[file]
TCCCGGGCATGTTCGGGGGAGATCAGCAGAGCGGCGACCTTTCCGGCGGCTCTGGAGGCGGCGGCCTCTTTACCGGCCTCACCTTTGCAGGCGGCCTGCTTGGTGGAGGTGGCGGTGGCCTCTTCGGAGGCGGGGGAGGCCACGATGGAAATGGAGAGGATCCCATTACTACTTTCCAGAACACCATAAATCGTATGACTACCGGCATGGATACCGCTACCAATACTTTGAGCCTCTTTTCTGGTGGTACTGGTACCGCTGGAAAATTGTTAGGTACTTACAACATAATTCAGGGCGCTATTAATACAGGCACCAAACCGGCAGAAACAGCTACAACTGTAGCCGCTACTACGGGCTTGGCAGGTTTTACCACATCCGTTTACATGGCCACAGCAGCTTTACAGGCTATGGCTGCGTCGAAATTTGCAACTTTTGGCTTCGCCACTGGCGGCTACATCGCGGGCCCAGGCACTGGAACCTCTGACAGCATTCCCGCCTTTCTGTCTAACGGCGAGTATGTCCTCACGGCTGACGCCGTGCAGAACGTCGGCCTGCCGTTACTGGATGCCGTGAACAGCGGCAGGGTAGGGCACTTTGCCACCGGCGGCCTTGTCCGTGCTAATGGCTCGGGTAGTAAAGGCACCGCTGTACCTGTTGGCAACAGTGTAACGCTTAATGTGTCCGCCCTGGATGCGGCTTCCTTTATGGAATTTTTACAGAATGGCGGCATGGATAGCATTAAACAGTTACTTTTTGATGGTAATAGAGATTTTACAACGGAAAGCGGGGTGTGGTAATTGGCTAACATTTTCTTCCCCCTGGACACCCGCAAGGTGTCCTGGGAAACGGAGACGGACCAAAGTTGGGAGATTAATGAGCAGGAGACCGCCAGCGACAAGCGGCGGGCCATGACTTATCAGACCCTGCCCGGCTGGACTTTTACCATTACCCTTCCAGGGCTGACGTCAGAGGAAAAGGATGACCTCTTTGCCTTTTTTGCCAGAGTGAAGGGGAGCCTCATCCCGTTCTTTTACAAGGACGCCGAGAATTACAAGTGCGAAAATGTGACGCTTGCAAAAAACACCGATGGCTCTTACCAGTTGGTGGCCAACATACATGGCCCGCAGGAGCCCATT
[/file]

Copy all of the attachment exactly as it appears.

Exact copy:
TCCCGGGCATGTTCGGGGGAGATCAGCAGAGCGGCGACCTTTCCGGCGGCTCTGGAGGCGGCGGCCTCTTTACCGGCCTCACCTTTGCAGGCGGCCTGCTTGGTGGAGGTGGCGGTGGCCTCTTCGGAGGCGGGGGAGGCCACGATGGAAATGGAGAGGATCCCATTACTACTTTCCAGAACACCATAAATCGTATGACTACCGGCATGGATACCGCTACCAATACTTTGAGCCTCTTTTCTGGTGGTACTGGTACCGCTGGAAAATTGTTAGGTACTTACAACATAATTCAGGGCGCTATTAATACAGGCACCAAACCGGCAGAAACAGCTACAACTGTAGCCGCTACTACGGGCTTGGCAGGTTTTACCACATCCGTTTACATGGCCACAGCAGCTTTACAGGCTATGGCTGCGTCGAAATTTGCAACTTTTGGCTTCGCCACTGGCGGCTACATCGCGGGCCCAGGCACTGGAACCTCTGACAGCATTCCCGCCTTTCTGTCTAACGGCGAGTATGTCCTCACGGCTGACGCCGTGCAGAACGTCGGCCTGCCGTTACTGGATGCCGTGAACAGCGGCAGGGTAGGGCACTTTGCCACCGGCGGCCTTGTCCGTGCTAATGGCTCGGGTAGTAAAGGCACCGCTGTACCTGTTGGCAACAGTGTAACGCTTAATGTGTCCGCCCTGGATGCGGCTTCCTTTATGGAATTTTTACAGAATGGCGGCATGGATAGCATTAAACAGTTACTTTTTGATGGTAATAGAGATTTTACAACGGAAAGCGGGGTGTGGTAATTGGCTAACATTTTCTTCCCCCTGGACACCCGCAAGGTGTCCTGGGAAACGGAGACGGACCAAAGTTGGGAGATTAATGAGCAGGAGACCGCCAGCGACAAGCGGCGGGCCATGACTTATCAGACCCTGCCCGGCTGGACTTTTACCATTACCCTTCCAGGGCTGACGTCAGAGGAAAAGGATGACCTCTTTGCCTTTTTTGCCAGAGTGAAGGGGAGCCTCATCCCGTTCTTTTACAAGGACGCCGAGAATTACAAGTGCGAAAATGTGACGCTTGCAAAAAACACCGATGGCTCTTACCAGTTGGTGGCCAACATACATGGCCCGCAGGAGCCCATT